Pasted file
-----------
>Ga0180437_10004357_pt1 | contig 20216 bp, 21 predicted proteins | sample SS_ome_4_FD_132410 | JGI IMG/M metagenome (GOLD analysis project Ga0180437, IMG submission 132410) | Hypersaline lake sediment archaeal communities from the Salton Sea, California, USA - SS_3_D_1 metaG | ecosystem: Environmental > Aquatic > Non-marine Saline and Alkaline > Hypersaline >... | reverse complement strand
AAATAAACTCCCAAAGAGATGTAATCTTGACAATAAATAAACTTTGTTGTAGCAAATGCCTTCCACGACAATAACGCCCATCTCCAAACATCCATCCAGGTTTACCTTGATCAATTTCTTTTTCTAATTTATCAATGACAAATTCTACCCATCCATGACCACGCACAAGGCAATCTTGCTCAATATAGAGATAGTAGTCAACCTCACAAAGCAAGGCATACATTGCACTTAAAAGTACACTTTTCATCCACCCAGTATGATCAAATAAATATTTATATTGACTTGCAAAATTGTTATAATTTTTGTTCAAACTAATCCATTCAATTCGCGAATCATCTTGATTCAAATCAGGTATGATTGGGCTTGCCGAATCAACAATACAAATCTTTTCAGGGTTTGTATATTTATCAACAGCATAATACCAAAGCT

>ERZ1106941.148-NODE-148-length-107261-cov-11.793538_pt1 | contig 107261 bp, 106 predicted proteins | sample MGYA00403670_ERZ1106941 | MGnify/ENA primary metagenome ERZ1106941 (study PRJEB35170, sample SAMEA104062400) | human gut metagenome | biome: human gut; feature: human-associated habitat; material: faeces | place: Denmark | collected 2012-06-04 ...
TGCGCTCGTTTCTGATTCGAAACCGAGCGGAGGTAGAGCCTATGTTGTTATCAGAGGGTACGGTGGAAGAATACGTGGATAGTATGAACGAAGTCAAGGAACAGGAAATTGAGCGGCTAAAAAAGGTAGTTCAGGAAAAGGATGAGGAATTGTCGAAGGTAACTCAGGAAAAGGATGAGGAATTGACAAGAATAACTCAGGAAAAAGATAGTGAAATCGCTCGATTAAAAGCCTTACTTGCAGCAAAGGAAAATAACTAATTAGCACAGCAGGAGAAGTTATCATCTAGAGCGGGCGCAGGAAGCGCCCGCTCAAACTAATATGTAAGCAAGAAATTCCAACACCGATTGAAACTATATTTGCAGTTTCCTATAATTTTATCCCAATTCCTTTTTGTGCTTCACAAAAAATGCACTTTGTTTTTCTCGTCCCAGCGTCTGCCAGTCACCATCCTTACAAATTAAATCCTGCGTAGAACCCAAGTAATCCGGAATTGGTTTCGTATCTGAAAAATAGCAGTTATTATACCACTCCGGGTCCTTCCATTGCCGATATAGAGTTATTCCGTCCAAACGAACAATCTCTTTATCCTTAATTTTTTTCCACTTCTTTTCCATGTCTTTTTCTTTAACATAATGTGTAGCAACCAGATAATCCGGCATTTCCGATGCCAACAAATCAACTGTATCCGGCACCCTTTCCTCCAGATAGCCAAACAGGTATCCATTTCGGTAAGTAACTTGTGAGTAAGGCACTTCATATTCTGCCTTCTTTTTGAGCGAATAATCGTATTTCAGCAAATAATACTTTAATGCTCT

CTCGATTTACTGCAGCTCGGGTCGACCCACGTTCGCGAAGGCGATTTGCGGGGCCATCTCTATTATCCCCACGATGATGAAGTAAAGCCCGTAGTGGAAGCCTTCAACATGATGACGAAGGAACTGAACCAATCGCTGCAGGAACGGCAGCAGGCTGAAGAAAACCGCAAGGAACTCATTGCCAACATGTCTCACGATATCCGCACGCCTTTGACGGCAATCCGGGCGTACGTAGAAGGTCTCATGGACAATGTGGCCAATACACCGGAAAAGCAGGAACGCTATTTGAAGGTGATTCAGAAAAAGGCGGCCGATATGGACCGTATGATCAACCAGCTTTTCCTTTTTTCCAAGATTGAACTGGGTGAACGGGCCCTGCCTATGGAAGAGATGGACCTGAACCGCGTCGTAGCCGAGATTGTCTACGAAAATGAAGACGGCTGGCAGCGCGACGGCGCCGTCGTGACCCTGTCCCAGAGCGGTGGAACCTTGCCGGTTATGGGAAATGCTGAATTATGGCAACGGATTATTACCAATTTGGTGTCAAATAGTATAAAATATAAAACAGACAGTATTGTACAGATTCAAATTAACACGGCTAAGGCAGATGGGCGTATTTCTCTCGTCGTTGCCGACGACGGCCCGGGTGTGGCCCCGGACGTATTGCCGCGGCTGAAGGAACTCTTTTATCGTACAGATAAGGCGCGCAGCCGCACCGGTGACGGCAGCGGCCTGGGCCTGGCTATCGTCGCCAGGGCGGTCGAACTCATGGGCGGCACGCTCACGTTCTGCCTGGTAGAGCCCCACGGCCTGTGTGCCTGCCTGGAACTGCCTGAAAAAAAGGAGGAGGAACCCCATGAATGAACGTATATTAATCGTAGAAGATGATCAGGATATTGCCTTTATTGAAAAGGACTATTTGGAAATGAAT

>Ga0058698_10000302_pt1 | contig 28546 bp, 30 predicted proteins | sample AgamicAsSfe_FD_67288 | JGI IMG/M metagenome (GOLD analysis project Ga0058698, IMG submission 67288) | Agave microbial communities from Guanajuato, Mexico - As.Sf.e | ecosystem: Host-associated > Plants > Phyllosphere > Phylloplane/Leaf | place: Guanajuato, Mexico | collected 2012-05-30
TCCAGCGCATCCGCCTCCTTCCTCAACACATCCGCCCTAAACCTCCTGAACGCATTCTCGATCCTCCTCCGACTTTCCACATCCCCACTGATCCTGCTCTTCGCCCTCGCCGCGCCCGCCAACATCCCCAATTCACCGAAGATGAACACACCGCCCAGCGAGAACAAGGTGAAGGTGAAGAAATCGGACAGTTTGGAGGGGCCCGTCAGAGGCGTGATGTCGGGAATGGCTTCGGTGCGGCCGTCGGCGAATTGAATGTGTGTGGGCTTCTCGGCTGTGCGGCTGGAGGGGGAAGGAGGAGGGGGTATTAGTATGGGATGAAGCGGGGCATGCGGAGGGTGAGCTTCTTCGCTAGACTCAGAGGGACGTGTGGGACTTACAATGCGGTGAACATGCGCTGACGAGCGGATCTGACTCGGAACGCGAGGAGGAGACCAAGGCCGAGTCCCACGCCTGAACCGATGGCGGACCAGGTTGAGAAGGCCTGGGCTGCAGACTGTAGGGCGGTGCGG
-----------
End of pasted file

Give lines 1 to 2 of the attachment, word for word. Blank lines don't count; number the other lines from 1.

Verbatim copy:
>Ga0180437_10004357_pt1 | contig 20216 bp, 21 predicted proteins | sample SS_ome_4_FD_132410 | JGI IMG/M metagenome (GOLD analysis project Ga0180437, IMG submission 132410) | Hypersaline lake sediment archaeal communities from the Salton Sea, California, USA - SS_3_D_1 metaG | ecosystem: Environmental > Aquatic > Non-marine Saline and Alkaline > Hypersaline >... | reverse complement strand
AAATAAACTCCCAAAGAGATGTAATCTTGACAATAAATAAACTTTGTTGTAGCAAATGCCTTCCACGACAATAACGCCCATCTCCAAACATCCATCCAGGTTTACCTTGATCAATTTCTTTTTCTAATTTATCAATGACAAATTCTACCCATCCATGACCACGCACAAGGCAATCTTGCTCAATATAGAGATAGTAGTCAACCTCACAAAGCAAGGCATACATTGCACTTAAAAGTACACTTTTCATCCACCCAGTATGATCAAATAAATATTTATATTGACTTGCAAAATTGTTATAATTTTTGTTCAAACTAATCCATTCAATTCGCGAATCATCTTGATTCAAATCAGGTATGATTGGGCTTGCCGAATCAACAATACAAATCTTTTCAGGGTTTGTATATTTATCAACAGCATAATACCAAAGCT